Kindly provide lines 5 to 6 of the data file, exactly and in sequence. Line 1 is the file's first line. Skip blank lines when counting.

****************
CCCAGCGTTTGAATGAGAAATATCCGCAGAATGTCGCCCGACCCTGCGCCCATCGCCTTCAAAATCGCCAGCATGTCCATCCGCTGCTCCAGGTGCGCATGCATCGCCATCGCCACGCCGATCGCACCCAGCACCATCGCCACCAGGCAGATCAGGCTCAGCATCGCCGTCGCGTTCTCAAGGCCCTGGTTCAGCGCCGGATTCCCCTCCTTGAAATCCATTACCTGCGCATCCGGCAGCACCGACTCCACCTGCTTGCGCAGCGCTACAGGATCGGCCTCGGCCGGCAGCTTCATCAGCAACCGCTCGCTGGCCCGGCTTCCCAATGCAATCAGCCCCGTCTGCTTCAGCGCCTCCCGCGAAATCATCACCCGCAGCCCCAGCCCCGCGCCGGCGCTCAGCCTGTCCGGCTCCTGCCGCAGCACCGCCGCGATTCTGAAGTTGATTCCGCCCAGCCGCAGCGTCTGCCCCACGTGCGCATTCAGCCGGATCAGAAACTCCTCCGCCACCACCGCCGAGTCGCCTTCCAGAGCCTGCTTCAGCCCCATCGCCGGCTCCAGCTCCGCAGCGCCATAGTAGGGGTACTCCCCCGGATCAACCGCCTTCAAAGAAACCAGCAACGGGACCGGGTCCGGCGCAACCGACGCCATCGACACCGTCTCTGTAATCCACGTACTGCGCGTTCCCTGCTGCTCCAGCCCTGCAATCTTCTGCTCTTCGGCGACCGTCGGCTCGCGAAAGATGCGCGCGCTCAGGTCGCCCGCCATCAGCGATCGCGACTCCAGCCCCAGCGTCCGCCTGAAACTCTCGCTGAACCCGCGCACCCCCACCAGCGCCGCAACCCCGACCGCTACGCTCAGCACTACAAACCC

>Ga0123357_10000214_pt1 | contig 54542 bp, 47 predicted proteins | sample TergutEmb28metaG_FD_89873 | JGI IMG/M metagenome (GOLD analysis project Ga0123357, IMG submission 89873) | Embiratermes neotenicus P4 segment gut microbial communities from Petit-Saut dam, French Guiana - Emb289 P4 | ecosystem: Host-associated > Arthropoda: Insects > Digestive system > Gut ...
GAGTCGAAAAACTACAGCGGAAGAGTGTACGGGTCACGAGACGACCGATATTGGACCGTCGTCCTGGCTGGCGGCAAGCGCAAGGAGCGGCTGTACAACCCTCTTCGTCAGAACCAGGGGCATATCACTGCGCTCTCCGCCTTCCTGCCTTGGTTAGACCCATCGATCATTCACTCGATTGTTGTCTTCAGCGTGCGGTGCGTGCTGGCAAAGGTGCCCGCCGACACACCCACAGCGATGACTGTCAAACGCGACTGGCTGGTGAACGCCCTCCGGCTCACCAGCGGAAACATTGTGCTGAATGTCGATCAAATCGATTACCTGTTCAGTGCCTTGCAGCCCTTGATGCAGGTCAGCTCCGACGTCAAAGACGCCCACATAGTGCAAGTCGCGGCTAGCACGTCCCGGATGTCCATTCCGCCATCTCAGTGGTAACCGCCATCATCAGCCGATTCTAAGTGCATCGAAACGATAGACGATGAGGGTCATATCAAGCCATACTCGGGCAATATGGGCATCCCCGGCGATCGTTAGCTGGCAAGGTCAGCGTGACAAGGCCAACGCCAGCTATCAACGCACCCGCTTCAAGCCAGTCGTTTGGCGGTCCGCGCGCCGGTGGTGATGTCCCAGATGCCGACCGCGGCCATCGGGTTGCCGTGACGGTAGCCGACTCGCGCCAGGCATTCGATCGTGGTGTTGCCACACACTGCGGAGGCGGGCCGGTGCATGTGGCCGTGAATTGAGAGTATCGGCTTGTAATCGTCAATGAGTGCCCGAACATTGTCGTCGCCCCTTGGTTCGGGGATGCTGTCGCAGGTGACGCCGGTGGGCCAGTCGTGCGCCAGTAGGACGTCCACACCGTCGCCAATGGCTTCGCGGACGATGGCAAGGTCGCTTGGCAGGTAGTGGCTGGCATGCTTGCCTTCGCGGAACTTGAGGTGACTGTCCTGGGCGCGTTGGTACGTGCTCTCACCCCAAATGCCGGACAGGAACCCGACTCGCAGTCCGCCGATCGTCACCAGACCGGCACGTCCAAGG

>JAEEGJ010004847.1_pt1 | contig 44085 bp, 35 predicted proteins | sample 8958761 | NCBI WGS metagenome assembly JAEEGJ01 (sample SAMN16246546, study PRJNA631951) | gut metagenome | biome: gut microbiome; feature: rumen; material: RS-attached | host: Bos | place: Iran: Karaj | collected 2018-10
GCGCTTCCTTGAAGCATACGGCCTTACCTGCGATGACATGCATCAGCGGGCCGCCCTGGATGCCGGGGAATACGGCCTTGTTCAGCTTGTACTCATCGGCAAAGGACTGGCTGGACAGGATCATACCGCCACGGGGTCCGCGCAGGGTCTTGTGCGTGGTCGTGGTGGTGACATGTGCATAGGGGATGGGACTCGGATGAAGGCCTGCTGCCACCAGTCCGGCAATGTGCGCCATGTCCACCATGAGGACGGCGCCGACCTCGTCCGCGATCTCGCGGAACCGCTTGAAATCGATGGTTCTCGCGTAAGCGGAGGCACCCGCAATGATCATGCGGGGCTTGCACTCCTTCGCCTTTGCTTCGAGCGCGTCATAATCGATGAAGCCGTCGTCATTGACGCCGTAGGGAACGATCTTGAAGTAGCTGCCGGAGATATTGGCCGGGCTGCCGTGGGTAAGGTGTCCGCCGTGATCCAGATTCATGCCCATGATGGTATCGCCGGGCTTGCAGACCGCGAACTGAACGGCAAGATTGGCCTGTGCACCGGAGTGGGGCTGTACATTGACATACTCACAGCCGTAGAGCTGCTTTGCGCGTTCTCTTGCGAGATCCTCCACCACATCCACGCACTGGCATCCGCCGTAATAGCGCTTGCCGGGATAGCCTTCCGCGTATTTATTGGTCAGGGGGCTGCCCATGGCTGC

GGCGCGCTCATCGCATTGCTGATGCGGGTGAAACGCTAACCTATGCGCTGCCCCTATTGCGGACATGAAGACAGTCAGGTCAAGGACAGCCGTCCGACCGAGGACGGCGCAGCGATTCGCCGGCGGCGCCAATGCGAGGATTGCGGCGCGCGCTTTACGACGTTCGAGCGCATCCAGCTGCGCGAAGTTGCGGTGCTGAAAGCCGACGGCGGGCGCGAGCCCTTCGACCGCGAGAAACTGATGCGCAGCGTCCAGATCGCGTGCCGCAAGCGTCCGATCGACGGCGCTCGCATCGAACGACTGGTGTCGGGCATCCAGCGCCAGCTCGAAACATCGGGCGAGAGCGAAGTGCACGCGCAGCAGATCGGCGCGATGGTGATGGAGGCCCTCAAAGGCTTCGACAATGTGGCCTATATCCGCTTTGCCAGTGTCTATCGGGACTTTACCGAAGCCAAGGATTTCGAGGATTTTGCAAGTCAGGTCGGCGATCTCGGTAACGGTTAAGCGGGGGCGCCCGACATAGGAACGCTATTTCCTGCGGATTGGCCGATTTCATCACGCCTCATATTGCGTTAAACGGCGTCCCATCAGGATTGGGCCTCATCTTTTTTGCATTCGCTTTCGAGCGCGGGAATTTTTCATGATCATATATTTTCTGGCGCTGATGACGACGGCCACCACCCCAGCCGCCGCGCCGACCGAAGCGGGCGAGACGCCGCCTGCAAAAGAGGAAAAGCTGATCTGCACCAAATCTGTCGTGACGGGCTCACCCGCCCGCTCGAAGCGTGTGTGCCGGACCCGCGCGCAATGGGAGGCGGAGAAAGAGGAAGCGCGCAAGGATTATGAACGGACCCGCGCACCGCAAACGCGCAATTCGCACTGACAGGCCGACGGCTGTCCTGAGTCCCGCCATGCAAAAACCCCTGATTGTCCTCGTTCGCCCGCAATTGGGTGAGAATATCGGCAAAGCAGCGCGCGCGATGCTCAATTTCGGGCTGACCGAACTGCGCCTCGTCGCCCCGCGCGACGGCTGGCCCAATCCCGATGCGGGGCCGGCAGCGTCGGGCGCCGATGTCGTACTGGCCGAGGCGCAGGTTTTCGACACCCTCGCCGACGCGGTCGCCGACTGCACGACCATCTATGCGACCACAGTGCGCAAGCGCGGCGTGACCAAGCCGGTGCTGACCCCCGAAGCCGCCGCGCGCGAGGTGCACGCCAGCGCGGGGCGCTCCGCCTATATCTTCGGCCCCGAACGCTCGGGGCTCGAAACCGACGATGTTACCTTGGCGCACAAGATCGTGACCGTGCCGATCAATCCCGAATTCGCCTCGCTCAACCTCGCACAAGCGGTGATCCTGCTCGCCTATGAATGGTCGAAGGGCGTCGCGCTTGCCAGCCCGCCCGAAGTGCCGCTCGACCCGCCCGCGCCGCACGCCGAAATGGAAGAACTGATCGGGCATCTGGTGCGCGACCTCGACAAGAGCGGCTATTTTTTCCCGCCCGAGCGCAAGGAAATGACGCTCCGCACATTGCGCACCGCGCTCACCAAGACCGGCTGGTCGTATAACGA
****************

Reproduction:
GCGCTTCCTTGAAGCATACGGCCTTACCTGCGATGACATGCATCAGCGGGCCGCCCTGGATGCCGGGGAATACGGCCTTGTTCAGCTTGTACTCATCGGCAAAGGACTGGCTGGACAGGATCATACCGCCACGGGGTCCGCGCAGGGTCTTGTGCGTGGTCGTGGTGGTGACATGTGCATAGGGGATGGGACTCGGATGAAGGCCTGCTGCCACCAGTCCGGCAATGTGCGCCATGTCCACCATGAGGACGGCGCCGACCTCGTCCGCGATCTCGCGGAACCGCTTGAAATCGATGGTTCTCGCGTAAGCGGAGGCACCCGCAATGATCATGCGGGGCTTGCACTCCTTCGCCTTTGCTTCGAGCGCGTCATAATCGATGAAGCCGTCGTCATTGACGCCGTAGGGAACGATCTTGAAGTAGCTGCCGGAGATATTGGCCGGGCTGCCGTGGGTAAGGTGTCCGCCGTGATCCAGATTCATGCCCATGATGGTATCGCCGGGCTTGCAGACCGCGAACTGAACGGCAAGATTGGCCTGTGCACCGGAGTGGGGCTGTACATTGACATACTCACAGCCGTAGAGCTGCTTTGCGCGTTCTCTTGCGAGATCCTCCACCACATCCACGCACTGGCATCCGCCGTAATAGCGCTTGCCGGGATAGCCTTCCGCGTATTTATTGGTCAGGGGGCTGCCCATGGCTGC

GGCGCGCTCATCGCATTGCTGATGCGGGTGAAACGCTAACCTATGCGCTGCCCCTATTGCGGACATGAAGACAGTCAGGTCAAGGACAGCCGTCCGACCGAGGACGGCGCAGCGATTCGCCGGCGGCGCCAATGCGAGGATTGCGGCGCGCGCTTTACGACGTTCGAGCGCATCCAGCTGCGCGAAGTTGCGGTGCTGAAAGCCGACGGCGGGCGCGAGCCCTTCGACCGCGAGAAACTGATGCGCAGCGTCCAGATCGCGTGCCGCAAGCGTCCGATCGACGGCGCTCGCATCGAACGACTGGTGTCGGGCATCCAGCGCCAGCTCGAAACATCGGGCGAGAGCGAAGTGCACGCGCAGCAGATCGGCGCGATGGTGATGGAGGCCCTCAAAGGCTTCGACAATGTGGCCTATATCCGCTTTGCCAGTGTCTATCGGGACTTTACCGAAGCCAAGGATTTCGAGGATTTTGCAAGTCAGGTCGGCGATCTCGGTAACGGTTAAGCGGGGGCGCCCGACATAGGAACGCTATTTCCTGCGGATTGGCCGATTTCATCACGCCTCATATTGCGTTAAACGGCGTCCCATCAGGATTGGGCCTCATCTTTTTTGCATTCGCTTTCGAGCGCGGGAATTTTTCATGATCATATATTTTCTGGCGCTGATGACGACGGCCACCACCCCAGCCGCCGCGCCGACCGAAGCGGGCGAGACGCCGCCTGCAAAAGAGGAAAAGCTGATCTGCACCAAATCTGTCGTGACGGGCTCACCCGCCCGCTCGAAGCGTGTGTGCCGGACCCGCGCGCAATGGGAGGCGGAGAAAGAGGAAGCGCGCAAGGATTATGAACGGACCCGCGCACCGCAAACGCGCAATTCGCACTGACAGGCCGACGGCTGTCCTGAGTCCCGCCATGCAAAAACCCCTGATTGTCCTCGTTCGCCCGCAATTGGGTGAGAATATCGGCAAAGCAGCGCGCGCGATGCTCAATTTCGGGCTGACCGAACTGCGCCTCGTCGCCCCGCGCGACGGCTGGCCCAATCCCGATGCGGGGCCGGCAGCGTCGGGCGCCGATGTCGTACTGGCCGAGGCGCAGGTTTTCGACACCCTCGCCGACGCGGTCGCCGACTGCACGACCATCTATGCGACCACAGTGCGCAAGCGCGGCGTGACCAAGCCGGTGCTGACCCCCGAAGCCGCCGCGCGCGAGGTGCACGCCAGCGCGGGGCGCTCCGCCTATATCTTCGGCCCCGAACGCTCGGGGCTCGAAACCGACGATGTTACCTTGGCGCACAAGATCGTGACCGTGCCGATCAATCCCGAATTCGCCTCGCTCAACCTCGCACAAGCGGTGATCCTGCTCGCCTATGAATGGTCGAAGGGCGTCGCGCTTGCCAGCCCGCCCGAAGTGCCGCTCGACCCGCCCGCGCCGCACGCCGAAATGGAAGAACTGATCGGGCATCTGGTGCGCGACCTCGACAAGAGCGGCTATTTTTTCCCGCCCGAGCGCAAGGAAATGACGCTCCGCACATTGCGCACCGCGCTCACCAAGACCGGCTGGTCGTATAACGA